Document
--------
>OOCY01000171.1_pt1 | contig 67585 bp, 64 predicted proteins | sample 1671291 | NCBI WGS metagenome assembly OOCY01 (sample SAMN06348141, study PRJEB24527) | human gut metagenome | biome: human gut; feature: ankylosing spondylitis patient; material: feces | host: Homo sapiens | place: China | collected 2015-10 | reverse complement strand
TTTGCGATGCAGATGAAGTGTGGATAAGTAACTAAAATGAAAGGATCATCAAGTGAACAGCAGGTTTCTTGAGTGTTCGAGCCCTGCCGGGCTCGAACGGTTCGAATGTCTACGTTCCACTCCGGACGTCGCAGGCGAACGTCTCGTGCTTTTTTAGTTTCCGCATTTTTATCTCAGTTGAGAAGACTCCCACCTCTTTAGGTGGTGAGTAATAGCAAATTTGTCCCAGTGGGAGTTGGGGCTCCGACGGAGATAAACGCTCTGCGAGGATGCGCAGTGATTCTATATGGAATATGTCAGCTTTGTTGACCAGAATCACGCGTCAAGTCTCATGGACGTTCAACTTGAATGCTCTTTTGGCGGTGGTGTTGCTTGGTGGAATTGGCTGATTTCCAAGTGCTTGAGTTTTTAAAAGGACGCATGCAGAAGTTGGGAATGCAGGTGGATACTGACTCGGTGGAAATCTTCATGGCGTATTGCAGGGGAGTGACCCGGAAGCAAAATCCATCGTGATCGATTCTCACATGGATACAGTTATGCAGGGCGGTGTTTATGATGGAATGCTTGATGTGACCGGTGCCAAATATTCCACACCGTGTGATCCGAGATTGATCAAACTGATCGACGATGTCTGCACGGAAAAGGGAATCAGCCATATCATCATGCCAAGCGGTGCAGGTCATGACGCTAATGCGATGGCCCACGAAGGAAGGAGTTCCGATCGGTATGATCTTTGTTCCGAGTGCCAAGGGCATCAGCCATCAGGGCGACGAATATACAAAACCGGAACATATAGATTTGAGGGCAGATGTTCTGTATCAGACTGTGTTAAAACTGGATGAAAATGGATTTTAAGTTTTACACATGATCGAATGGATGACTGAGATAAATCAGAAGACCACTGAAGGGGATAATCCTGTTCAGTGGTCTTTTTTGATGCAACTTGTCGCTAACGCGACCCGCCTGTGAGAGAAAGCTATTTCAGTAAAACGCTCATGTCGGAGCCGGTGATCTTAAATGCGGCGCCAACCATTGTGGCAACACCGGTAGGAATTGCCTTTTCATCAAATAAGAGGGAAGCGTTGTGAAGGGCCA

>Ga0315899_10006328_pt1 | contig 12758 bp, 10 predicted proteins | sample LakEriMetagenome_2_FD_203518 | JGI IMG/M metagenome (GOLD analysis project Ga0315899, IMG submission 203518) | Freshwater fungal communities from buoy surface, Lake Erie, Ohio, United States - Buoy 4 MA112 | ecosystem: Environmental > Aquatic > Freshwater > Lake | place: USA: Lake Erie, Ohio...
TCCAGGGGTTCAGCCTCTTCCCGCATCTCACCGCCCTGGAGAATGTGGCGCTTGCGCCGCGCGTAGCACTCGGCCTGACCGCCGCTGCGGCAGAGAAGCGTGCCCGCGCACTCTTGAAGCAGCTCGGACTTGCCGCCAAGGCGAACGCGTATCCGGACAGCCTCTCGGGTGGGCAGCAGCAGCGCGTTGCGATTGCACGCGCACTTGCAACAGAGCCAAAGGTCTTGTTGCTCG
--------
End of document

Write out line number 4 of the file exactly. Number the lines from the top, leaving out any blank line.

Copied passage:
TCCAGGGGTTCAGCCTCTTCCCGCATCTCACCGCCCTGGAGAATGTGGCGCTTGCGCCGCGCGTAGCACTCGGCCTGACCGCCGCTGCGGCAGAGAAGCGTGCCCGCGCACTCTTGAAGCAGCTCGGACTTGCCGCCAAGGCGAACGCGTATCCGGACAGCCTCTCGGGTGGGCAGCAGCAGCGCGTTGCGATTGCACGCGCACTTGCAACAGAGCCAAAGGTCTTGTTGCTCG